Hey, if you can truly live without TV (or XBox, PlayStation, Nintendo DS), then more power to you! I am truly in awe of those families but we were never one of them. Although we were an active family with lots of indoor and outdoor imaginary play, when I had had enough, I would turn on PBS or a video and in a matter of minutes, a sense of calm once again reigned over my domain. As my kids zoned out to Big Bird, I had time to regroup, or at the very least, make lunch in peace.
But as most things in life, everything in moderation.
5. Don’t let twins stop you from venturing out.
Many new moms of twins are simply too overwhelmed at thought of packing up two infants and heading out for the day. So they stay home for that first year wishing for the days when they will be mobile again.
Don’t be one of those moms.
Not only are you wishing away the most precious time in your twin’s lives but your fear is a bit overblown. Sure, it’s tough for one mom to maneuver two infants. But you can do it! And the payoff is significant.
Every time I headed out for the day, I came home refreshed and rejuvenated. I returned believing that there was nothing I couldn’t do. I was an independent stay-at-home mom!
So start small. One mom told me that when her twins were infants, she used to head to the drive-through coffee kiosk. Once she had her hot cup of joe, she’d park and read a book while her twins peacefully snoozed in their car seats. You can do that, can’t you? Once you feel confident, graduate to the mall or even the beach! Heck, I even took my toddlers to see the Space Shuttle land at Edwards Air Force Base. (It was a crazy day that we still laugh about.)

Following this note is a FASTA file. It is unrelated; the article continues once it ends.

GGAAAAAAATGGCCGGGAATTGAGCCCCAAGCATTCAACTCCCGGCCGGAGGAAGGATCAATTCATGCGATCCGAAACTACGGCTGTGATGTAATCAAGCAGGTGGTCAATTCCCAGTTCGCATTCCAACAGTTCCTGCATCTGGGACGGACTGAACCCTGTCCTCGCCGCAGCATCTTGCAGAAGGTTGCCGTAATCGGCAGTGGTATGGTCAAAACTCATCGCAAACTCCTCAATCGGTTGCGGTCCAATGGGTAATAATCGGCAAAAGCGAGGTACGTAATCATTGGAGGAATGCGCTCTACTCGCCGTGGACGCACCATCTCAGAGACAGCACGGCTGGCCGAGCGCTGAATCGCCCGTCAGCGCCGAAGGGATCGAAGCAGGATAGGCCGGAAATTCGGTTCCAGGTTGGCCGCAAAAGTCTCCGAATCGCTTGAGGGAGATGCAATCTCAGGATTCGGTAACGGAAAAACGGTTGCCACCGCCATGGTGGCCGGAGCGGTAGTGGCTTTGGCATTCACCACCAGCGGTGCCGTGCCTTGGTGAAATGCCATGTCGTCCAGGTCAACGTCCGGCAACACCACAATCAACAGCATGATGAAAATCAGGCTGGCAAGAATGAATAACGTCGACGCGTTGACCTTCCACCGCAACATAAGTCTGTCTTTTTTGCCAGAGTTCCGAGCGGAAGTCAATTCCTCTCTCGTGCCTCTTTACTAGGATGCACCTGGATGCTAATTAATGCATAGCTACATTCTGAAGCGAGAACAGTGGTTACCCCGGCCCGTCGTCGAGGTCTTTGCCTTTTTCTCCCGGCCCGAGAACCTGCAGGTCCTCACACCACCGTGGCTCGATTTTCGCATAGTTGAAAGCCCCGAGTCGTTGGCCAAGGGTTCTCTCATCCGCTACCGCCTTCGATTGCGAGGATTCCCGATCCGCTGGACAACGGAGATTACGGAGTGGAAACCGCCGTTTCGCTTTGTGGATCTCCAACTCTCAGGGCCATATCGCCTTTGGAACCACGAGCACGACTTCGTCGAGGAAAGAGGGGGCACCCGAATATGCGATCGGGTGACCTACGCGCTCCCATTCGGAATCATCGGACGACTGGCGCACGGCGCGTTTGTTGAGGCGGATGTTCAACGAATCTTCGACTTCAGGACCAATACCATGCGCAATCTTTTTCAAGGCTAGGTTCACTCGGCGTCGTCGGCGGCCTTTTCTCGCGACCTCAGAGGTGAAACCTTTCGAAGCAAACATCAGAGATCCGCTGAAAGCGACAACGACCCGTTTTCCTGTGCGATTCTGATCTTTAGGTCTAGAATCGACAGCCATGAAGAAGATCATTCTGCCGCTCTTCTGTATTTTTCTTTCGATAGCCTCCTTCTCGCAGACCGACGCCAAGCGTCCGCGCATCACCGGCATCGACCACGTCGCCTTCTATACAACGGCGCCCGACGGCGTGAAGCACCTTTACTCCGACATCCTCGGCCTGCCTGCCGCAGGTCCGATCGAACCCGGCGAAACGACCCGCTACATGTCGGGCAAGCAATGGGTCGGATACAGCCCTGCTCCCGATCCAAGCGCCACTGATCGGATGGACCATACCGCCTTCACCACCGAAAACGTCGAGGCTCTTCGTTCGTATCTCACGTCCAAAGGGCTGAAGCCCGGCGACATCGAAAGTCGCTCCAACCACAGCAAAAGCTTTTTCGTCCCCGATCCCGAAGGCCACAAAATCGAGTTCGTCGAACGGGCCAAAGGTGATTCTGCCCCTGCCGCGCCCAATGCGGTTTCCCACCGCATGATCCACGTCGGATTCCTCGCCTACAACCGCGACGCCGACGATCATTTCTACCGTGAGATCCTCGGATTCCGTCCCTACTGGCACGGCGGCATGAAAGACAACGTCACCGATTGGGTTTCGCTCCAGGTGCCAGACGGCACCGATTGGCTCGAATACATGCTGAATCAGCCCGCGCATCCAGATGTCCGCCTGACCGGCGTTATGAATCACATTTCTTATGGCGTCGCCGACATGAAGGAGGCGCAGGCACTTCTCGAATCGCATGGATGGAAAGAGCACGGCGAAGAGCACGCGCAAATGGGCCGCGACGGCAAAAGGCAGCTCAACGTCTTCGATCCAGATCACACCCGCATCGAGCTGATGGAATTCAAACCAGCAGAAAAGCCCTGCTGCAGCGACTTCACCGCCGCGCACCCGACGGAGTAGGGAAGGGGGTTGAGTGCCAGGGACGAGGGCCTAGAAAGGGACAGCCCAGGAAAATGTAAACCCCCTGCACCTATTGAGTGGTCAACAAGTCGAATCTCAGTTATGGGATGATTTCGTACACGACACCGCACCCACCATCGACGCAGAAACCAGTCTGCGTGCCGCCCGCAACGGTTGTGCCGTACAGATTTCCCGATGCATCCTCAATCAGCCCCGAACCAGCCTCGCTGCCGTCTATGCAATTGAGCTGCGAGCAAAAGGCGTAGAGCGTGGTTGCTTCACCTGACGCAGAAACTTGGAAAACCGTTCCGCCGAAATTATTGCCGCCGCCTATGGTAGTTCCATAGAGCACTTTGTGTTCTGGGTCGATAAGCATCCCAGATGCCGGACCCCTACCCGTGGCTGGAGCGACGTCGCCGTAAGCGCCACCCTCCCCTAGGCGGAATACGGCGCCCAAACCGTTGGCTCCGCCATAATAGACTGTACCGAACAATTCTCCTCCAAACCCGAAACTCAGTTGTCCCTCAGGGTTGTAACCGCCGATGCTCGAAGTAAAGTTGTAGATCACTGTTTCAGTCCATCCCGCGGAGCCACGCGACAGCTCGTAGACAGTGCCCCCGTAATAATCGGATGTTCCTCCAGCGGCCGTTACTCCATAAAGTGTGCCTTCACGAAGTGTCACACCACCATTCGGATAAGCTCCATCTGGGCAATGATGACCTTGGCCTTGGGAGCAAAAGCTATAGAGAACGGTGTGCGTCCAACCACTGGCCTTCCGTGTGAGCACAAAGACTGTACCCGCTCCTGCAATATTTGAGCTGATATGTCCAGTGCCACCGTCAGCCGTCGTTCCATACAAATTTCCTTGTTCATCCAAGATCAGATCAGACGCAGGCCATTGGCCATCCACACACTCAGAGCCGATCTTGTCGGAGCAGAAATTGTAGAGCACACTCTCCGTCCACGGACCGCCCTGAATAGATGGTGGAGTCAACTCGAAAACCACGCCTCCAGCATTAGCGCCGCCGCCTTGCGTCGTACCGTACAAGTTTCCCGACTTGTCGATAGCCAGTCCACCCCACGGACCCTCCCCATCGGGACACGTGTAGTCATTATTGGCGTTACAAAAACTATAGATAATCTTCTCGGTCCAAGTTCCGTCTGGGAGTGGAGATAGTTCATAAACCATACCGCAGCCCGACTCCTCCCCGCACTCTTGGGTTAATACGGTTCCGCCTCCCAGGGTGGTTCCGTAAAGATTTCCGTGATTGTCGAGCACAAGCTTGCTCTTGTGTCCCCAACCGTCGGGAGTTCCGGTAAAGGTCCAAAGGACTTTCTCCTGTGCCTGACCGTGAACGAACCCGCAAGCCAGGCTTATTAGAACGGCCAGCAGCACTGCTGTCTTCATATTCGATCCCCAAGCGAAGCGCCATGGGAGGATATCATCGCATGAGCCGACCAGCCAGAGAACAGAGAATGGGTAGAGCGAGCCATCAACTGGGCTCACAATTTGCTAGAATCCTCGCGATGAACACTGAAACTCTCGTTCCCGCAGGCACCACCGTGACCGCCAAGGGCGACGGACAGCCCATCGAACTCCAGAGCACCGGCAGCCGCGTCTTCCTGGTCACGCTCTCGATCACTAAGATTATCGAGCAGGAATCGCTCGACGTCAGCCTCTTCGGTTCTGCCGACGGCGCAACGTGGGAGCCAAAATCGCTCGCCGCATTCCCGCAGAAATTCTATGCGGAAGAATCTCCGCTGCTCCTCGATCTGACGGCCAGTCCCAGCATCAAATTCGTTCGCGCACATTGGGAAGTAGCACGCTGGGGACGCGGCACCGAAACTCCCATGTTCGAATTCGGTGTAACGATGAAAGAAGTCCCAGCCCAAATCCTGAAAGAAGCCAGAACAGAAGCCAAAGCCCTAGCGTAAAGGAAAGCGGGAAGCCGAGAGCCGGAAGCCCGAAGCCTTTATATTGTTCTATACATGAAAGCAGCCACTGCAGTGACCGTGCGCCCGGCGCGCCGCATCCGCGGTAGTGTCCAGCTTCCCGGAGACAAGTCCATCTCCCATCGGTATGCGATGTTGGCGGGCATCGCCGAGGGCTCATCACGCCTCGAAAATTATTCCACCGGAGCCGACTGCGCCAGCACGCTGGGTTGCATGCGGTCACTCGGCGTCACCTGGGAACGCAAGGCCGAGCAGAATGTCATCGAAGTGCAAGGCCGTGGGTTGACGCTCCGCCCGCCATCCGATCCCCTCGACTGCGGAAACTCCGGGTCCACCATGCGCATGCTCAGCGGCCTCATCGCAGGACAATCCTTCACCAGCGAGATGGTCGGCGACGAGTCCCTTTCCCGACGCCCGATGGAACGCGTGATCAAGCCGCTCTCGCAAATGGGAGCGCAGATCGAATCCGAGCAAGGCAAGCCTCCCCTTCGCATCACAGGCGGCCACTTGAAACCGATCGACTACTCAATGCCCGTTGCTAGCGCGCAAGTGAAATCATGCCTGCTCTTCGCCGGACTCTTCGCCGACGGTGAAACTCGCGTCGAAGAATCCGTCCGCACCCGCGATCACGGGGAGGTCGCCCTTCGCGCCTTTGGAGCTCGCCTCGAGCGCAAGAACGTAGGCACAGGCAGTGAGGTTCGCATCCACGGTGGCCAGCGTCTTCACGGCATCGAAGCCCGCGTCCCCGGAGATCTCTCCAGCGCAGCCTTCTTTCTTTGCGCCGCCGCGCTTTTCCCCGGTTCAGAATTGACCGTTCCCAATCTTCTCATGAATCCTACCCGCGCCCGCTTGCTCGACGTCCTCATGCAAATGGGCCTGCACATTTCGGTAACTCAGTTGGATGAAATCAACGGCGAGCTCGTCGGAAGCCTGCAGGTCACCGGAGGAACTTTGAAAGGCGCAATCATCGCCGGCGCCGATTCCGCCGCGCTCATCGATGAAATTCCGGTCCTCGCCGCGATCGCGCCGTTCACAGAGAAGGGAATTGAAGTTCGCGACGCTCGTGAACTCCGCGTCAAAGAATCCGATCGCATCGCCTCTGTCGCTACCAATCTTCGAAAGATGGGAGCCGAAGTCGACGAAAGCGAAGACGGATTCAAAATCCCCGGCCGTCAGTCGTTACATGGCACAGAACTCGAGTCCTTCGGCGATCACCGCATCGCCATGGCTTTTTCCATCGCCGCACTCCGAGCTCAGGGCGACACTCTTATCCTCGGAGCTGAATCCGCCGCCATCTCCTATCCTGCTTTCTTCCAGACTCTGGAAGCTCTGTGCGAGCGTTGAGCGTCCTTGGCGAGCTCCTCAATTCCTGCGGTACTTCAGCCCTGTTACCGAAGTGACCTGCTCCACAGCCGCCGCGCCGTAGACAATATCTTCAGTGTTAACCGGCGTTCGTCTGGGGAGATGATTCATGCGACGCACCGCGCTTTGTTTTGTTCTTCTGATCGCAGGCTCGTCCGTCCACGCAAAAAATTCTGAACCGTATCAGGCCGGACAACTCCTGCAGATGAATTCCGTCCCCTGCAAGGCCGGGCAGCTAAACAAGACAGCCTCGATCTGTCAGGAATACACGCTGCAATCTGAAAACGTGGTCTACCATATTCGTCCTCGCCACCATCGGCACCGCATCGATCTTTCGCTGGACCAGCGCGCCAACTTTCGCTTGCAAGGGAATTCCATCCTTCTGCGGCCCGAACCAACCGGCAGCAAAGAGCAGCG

6. You need a schedule.
For me, the monotony of the everyday minutia got to me from time to time. But once I got my twins and myself on a schedule, things changed significantly. For instance, knowing that my twins would nap from 9 to 11 every morning and then again from 2 to 4 every afternoon, helped me to hang on to my sanity. I could plan my day accordingly—I knew when I could shower, or eat, or even write. Having my twins on a schedule made me feel “normal.”
7. Don’t forget your exit plan.
Hard to believe but your twins will grow up. Even harder to believe is that very soon, they won’t need you on a minute-to-minute basis. And then what? What will you do? Many moms would like to head back to the workforce but quickly learn that it isn’t easy finding a job that matched the career they gave up all those years ago to stay home.
In addition to keeping up with the kids, you’ll need to keep up with your skills. At the very least, subscribe to journals within your chosen field so that you can stay current with market trends. Or, take a night class or class online to learn a new skill. And all those volunteer hours that you put in at your twins’ preschool? Document those too as they are valuable skills that future employers look for. (i.e. Organizing the school book fair, taking on the task of PTA treasurer.) Stay in contact with former colleagues, too, by meeting for lunch every few months.
Staying home is a noble profession. Time with your children is so important as they truly grow up very quickly. Make it enjoyable. Make it count.